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Limited company
Industry Energy
Founded 1 April 1996
Headquarters Stroud, England
Key people
Dale Vince, founder
Products Wind energy projects
Solar energy projects

Ecotricity is a green energy company based in Stroud, Gloucestershire, England specialising in selling green energy to consumers that it primarily generated from its 70 megawatt[2] wind power portfolio (they prefer the term Windmill rather than Wind-Turbine).[3] It is built on the principle of heavily reinvesting its profit in building more of its own green energy generation.[4]


  • History 1
  • Tariffs 2
    • Wind 2.1
    • Solar 2.2
    • Gas 2.3
  • Side projects 3
    • Greenbird 3.1
    • Nemesis 3.2
    • Vehicle recharging 3.3
    • Tractor 3.4
    • Distributed energy storage 3.5
    • Small turbine manufacture 3.6
  • Political donations 4
  • Controversy 5
  • See also 6
  • References 7
  • External links 8


Ecotricity was started by Dale Vince in 1995, with a single wind turbine he had used to power an old army truck he called home on a hill near Stroud in Gloucestershire, England.[5]

Ecotricity building in Rowcroft, Stroud, one of its three bases in the town.

From this Dale went on to commercially build Wind monitoring equipment (which the company still does today using the name Nexgen[6]) from there they went on to having their own Wind turbines, starting with a 40-metre turbine in the early 1990s which at the time was the largest in the country.[7]

In a survey of green energy companies The Ecologist magazine reported that in 2004 Ecotricity invested over £900 per customer on new Enercon[8] wind turbines,[9] more than 100 times the amount invested per customer by Powergen, Npower and Scottish Power, all of whom market themselves as green energy suppliers. That amount also compares favourably with several other green energy suppliers such as Green Energy or Good Energy, who make no direct investment in creating additional renewable energy capacity on the UK electricity grid.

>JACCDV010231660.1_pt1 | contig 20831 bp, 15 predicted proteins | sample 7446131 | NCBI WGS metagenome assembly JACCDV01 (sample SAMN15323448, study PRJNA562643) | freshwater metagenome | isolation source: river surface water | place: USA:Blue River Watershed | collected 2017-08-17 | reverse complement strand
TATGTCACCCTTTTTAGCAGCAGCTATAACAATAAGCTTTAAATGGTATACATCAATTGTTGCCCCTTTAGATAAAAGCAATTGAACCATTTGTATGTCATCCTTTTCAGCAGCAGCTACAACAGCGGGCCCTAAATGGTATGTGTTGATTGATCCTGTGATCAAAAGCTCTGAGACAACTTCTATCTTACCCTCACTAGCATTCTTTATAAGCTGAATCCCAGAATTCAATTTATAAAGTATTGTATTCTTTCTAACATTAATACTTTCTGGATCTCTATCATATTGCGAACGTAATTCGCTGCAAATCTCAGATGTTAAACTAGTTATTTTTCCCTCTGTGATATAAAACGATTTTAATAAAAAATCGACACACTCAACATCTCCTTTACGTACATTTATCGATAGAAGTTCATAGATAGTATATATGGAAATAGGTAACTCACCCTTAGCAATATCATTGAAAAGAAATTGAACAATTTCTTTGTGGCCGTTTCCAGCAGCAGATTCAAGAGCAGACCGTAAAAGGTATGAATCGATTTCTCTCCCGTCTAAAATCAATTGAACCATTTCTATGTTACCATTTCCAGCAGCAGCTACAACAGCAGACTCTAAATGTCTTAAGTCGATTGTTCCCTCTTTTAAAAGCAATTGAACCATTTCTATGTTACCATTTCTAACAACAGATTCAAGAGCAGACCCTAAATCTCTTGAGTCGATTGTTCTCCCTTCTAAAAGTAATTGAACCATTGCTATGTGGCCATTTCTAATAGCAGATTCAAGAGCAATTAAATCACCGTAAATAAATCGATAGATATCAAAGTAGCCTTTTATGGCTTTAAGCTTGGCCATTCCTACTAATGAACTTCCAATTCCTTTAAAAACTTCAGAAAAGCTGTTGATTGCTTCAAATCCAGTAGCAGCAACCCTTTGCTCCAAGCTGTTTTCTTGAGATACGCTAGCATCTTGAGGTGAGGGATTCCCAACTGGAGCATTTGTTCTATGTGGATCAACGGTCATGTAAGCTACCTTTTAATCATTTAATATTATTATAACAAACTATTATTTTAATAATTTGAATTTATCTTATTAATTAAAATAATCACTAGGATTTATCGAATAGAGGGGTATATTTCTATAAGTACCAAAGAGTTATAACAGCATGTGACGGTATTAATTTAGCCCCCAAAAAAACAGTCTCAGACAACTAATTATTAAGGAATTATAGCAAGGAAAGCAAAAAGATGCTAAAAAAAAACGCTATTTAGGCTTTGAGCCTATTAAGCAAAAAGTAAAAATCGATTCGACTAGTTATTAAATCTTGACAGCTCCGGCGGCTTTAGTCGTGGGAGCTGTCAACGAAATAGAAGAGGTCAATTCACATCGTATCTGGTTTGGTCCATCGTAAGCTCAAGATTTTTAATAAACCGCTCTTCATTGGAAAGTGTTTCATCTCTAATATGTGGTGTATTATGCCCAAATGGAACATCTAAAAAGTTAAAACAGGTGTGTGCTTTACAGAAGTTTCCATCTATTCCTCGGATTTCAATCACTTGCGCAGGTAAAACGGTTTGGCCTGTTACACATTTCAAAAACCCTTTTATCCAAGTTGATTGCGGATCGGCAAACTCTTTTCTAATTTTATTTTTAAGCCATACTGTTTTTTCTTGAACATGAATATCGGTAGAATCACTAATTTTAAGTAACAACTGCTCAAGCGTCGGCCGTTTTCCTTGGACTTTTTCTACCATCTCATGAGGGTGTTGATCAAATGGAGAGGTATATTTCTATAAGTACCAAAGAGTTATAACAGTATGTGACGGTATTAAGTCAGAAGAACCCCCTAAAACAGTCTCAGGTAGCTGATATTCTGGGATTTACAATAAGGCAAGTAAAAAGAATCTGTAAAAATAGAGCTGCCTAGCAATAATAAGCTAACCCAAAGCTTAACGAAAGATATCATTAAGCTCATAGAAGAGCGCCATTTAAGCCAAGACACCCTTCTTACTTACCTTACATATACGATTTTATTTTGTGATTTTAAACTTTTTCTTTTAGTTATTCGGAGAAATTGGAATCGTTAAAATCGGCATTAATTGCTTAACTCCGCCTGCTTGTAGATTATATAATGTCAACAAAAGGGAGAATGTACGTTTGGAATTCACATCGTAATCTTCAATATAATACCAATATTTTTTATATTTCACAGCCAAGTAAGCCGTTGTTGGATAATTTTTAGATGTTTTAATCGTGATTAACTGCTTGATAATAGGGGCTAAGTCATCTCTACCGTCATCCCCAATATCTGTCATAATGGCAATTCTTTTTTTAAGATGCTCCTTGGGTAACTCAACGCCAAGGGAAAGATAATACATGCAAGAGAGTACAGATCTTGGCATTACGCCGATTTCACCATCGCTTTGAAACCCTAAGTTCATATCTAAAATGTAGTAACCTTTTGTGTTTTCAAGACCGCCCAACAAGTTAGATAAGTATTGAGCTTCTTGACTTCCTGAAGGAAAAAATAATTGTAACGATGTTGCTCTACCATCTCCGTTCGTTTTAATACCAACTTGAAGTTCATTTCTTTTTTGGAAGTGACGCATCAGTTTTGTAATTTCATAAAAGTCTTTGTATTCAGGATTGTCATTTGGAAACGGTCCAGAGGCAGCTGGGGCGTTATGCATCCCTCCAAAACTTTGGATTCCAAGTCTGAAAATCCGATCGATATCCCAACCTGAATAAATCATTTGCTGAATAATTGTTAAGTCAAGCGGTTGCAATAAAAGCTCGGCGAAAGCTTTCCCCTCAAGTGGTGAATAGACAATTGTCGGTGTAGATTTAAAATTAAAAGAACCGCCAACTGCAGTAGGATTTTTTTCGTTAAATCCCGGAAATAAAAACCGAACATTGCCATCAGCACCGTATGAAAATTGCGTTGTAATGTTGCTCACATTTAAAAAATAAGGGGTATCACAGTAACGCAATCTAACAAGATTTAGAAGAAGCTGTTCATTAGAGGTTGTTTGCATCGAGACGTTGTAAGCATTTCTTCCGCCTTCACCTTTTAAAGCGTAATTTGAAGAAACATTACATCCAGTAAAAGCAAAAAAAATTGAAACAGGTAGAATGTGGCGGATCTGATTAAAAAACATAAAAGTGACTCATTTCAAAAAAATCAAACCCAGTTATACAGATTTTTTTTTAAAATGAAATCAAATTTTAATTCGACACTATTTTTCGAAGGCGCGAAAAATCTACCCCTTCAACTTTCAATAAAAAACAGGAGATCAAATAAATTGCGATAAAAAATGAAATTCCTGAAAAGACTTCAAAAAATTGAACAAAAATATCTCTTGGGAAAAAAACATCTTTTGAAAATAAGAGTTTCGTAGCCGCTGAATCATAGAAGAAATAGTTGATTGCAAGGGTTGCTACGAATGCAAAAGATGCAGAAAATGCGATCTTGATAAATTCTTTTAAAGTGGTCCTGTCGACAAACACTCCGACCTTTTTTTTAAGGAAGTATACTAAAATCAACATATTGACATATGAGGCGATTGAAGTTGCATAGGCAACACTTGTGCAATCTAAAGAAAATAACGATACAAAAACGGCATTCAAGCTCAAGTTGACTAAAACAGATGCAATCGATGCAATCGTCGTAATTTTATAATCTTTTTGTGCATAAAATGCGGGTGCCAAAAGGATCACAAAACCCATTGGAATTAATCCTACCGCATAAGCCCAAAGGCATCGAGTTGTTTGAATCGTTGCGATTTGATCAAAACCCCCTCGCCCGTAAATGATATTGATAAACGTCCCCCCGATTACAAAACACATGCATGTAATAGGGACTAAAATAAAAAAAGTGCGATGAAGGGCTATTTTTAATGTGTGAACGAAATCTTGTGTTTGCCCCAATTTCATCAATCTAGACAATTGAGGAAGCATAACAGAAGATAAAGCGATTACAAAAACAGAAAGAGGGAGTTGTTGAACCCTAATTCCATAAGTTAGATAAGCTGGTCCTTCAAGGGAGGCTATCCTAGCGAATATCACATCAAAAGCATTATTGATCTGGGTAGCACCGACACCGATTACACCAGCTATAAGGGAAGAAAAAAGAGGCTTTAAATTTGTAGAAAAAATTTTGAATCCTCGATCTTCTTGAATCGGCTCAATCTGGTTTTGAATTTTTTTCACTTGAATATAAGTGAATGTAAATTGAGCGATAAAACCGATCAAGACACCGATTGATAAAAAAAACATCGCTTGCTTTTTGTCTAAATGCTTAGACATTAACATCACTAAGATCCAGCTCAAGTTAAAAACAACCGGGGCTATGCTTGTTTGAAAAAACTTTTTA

Since 2004, Ecotricity's site, WhichGreen.Org, has cited Ecotricity's contribution to new green energy sources, per customer, as £117 in 2005, £275 in 2006 and £555 in 2007 — with Scottish & Southern Energy, for example, averaging around £10 per customer in the same period.[10]

In 2007 Vince ran a now famous advertisement on the back page of The Guardian newspaper inviting Richard Branson to his place for a solution to climate change and a carbon-free breakfast. The ad ran the day after Branson appeared on TV with Al Gore, who had managed to persuade Branson that climate change was an issue. The ad was written and produced by Host Universal and included Vince’s personal mobile phone number.

Ecotricity was also a winner in the 2007 Ashden Awards for Sustainable Energy. The awards congratulated Ecotricity for their environmental contribution, stating that 'The company's turbines are delivering 46 GW·h/yr of renewable electricity and avoiding around 46,000 tonnes of CO2 emissions a year. The installed capacity is expected to double by the end of 2007.'[11]

In January 2012 it was revealed they have invested in the development of SEARASER pump-to-shore wave energy machines[12] and in June said they were to deploy in the Autumn of that year[13] in October 2014 they broke silence to say that with the help of marine consultants DNV GL they are moving from Laboratory-trials to Sea-trials[14]

In October 2014 in was announced that they have partnered with Skanska to build and finance new turbines to add a further 100MW to their existing 70 MW capacity[15]

In November 2014 they announced they would not be attempting new applications in England because of the current political climate at the time and would instead concentrate on Scotland.[16] They went on to spin their small turbine manufacturer out into a subsidiary called Britwind.[17] Britwind in collaboration with a local company then offer free Electricity to Crofters in return for installing a small turbine and keeping any excess power generated.[18]